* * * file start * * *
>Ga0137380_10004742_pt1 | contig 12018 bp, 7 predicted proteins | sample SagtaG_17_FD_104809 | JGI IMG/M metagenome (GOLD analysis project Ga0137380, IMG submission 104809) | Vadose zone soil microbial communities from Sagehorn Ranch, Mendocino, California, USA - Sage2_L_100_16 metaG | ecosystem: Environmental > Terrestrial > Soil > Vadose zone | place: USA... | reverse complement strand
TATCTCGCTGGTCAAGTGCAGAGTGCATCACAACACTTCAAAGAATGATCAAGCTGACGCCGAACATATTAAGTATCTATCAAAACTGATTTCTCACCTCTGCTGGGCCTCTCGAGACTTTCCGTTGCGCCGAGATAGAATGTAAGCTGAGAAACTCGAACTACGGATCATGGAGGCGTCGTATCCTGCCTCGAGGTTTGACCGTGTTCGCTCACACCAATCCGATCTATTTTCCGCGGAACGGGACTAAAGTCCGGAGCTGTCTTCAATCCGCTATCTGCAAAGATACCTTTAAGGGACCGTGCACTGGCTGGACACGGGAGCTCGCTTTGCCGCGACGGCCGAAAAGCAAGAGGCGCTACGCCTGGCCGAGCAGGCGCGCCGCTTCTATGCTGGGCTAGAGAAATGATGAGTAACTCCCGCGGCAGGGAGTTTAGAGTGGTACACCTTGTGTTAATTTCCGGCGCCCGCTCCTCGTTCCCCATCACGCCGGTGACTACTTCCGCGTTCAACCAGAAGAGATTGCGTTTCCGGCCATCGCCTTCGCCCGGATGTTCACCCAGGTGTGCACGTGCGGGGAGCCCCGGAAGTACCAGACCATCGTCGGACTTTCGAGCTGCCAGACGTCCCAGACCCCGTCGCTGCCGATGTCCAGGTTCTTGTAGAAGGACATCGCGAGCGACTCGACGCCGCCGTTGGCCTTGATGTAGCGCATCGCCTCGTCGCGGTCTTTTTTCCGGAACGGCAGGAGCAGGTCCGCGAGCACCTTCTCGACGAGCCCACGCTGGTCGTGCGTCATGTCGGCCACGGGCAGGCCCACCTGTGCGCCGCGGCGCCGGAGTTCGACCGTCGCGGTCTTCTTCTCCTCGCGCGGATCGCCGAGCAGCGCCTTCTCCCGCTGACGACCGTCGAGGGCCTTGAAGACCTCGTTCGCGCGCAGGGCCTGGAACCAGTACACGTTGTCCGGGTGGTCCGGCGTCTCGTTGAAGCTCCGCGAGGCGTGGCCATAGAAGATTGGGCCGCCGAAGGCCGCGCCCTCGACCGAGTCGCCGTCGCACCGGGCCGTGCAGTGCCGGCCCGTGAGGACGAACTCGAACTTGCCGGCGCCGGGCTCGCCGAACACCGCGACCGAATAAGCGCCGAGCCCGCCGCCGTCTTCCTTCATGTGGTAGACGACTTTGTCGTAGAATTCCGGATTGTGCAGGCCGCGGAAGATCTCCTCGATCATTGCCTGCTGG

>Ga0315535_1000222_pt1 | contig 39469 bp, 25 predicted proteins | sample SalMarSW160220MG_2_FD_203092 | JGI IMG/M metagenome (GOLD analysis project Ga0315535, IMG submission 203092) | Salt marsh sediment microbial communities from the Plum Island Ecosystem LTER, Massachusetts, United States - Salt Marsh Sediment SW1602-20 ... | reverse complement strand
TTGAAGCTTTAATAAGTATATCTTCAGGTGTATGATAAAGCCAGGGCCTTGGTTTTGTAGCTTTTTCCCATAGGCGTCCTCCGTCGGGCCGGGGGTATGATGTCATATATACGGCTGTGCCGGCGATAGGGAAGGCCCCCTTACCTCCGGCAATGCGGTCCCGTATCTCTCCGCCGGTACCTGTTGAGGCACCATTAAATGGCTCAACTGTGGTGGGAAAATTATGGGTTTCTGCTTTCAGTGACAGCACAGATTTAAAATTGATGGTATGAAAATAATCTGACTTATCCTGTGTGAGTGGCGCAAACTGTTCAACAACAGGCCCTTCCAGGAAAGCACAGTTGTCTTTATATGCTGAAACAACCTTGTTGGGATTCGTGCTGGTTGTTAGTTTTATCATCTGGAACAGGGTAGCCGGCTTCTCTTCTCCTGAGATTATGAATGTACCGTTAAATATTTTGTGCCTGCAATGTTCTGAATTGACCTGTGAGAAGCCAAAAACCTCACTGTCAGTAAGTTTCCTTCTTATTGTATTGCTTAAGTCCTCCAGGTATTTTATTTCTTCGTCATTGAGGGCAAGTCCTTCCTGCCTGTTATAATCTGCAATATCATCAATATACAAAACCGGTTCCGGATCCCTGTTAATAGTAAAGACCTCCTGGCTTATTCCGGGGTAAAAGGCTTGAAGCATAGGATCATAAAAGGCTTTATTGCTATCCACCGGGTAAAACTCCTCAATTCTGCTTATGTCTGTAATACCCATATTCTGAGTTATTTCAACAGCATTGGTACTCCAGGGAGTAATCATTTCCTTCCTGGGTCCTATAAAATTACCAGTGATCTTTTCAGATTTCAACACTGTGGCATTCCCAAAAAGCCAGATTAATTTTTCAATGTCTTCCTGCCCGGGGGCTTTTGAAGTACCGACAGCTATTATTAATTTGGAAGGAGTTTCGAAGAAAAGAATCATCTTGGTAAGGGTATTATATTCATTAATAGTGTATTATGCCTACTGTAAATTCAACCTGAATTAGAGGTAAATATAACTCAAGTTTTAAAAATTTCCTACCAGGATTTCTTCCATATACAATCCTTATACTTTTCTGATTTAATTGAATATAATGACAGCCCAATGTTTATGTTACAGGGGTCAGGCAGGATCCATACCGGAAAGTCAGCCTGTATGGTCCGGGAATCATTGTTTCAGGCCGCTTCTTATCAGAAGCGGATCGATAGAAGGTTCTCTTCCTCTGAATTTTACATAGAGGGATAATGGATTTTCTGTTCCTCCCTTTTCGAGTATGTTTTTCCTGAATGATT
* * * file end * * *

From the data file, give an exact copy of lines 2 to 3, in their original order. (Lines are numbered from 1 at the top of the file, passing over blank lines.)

TATCTCGCTGGTCAAGTGCAGAGTGCATCACAACACTTCAAAGAATGATCAAGCTGACGCCGAACATATTAAGTATCTATCAAAACTGATTTCTCACCTCTGCTGGGCCTCTCGAGACTTTCCGTTGCGCCGAGATAGAATGTAAGCTGAGAAACTCGAACTACGGATCATGGAGGCGTCGTATCCTGCCTCGAGGTTTGACCGTGTTCGCTCACACCAATCCGATCTATTTTCCGCGGAACGGGACTAAAGTCCGGAGCTGTCTTCAATCCGCTATCTGCAAAGATACCTTTAAGGGACCGTGCACTGGCTGGACACGGGAGCTCGCTTTGCCGCGACGGCCGAAAAGCAAGAGGCGCTACGCCTGGCCGAGCAGGCGCGCCGCTTCTATGCTGGGCTAGAGAAATGATGAGTAACTCCCGCGGCAGGGAGTTTAGAGTGGTACACCTTGTGTTAATTTCCGGCGCCCGCTCCTCGTTCCCCATCACGCCGGTGACTACTTCCGCGTTCAACCAGAAGAGATTGCGTTTCCGGCCATCGCCTTCGCCCGGATGTTCACCCAGGTGTGCACGTGCGGGGAGCCCCGGAAGTACCAGACCATCGTCGGACTTTCGAGCTGCCAGACGTCCCAGACCCCGTCGCTGCCGATGTCCAGGTTCTTGTAGAAGGACATCGCGAGCGACTCGACGCCGCCGTTGGCCTTGATGTAGCGCATCGCCTCGTCGCGGTCTTTTTTCCGGAACGGCAGGAGCAGGTCCGCGAGCACCTTCTCGACGAGCCCACGCTGGTCGTGCGTCATGTCGGCCACGGGCAGGCCCACCTGTGCGCCGCGGCGCCGGAGTTCGACCGTCGCGGTCTTCTTCTCCTCGCGCGGATCGCCGAGCAGCGCCTTCTCCCGCTGACGACCGTCGAGGGCCTTGAAGACCTCGTTCGCGCGCAGGGCCTGGAACCAGTACACGTTGTCCGGGTGGTCCGGCGTCTCGTTGAAGCTCCGCGAGGCGTGGCCATAGAAGATTGGGCCGCCGAAGGCCGCGCCCTCGACCGAGTCGCCGTCGCACCGGGCCGTGCAGTGCCGGCCCGTGAGGACGAACTCGAACTTGCCGGCGCCGGGCTCGCCGAACACCGCGACCGAATAAGCGCCGAGCCCGCCGCCGTCTTCCTTCATGTGGTAGACGACTTTGTCGTAGAATTCCGGATTGTGCAGGCCGCGGAAGATCTCCTCGATCATTGCCTGCTGG

>Ga0315535_1000222_pt1 | contig 39469 bp, 25 predicted proteins | sample SalMarSW160220MG_2_FD_203092 | JGI IMG/M metagenome (GOLD analysis project Ga0315535, IMG submission 203092) | Salt marsh sediment microbial communities from the Plum Island Ecosystem LTER, Massachusetts, United States - Salt Marsh Sediment SW1602-20 ... | reverse complement strand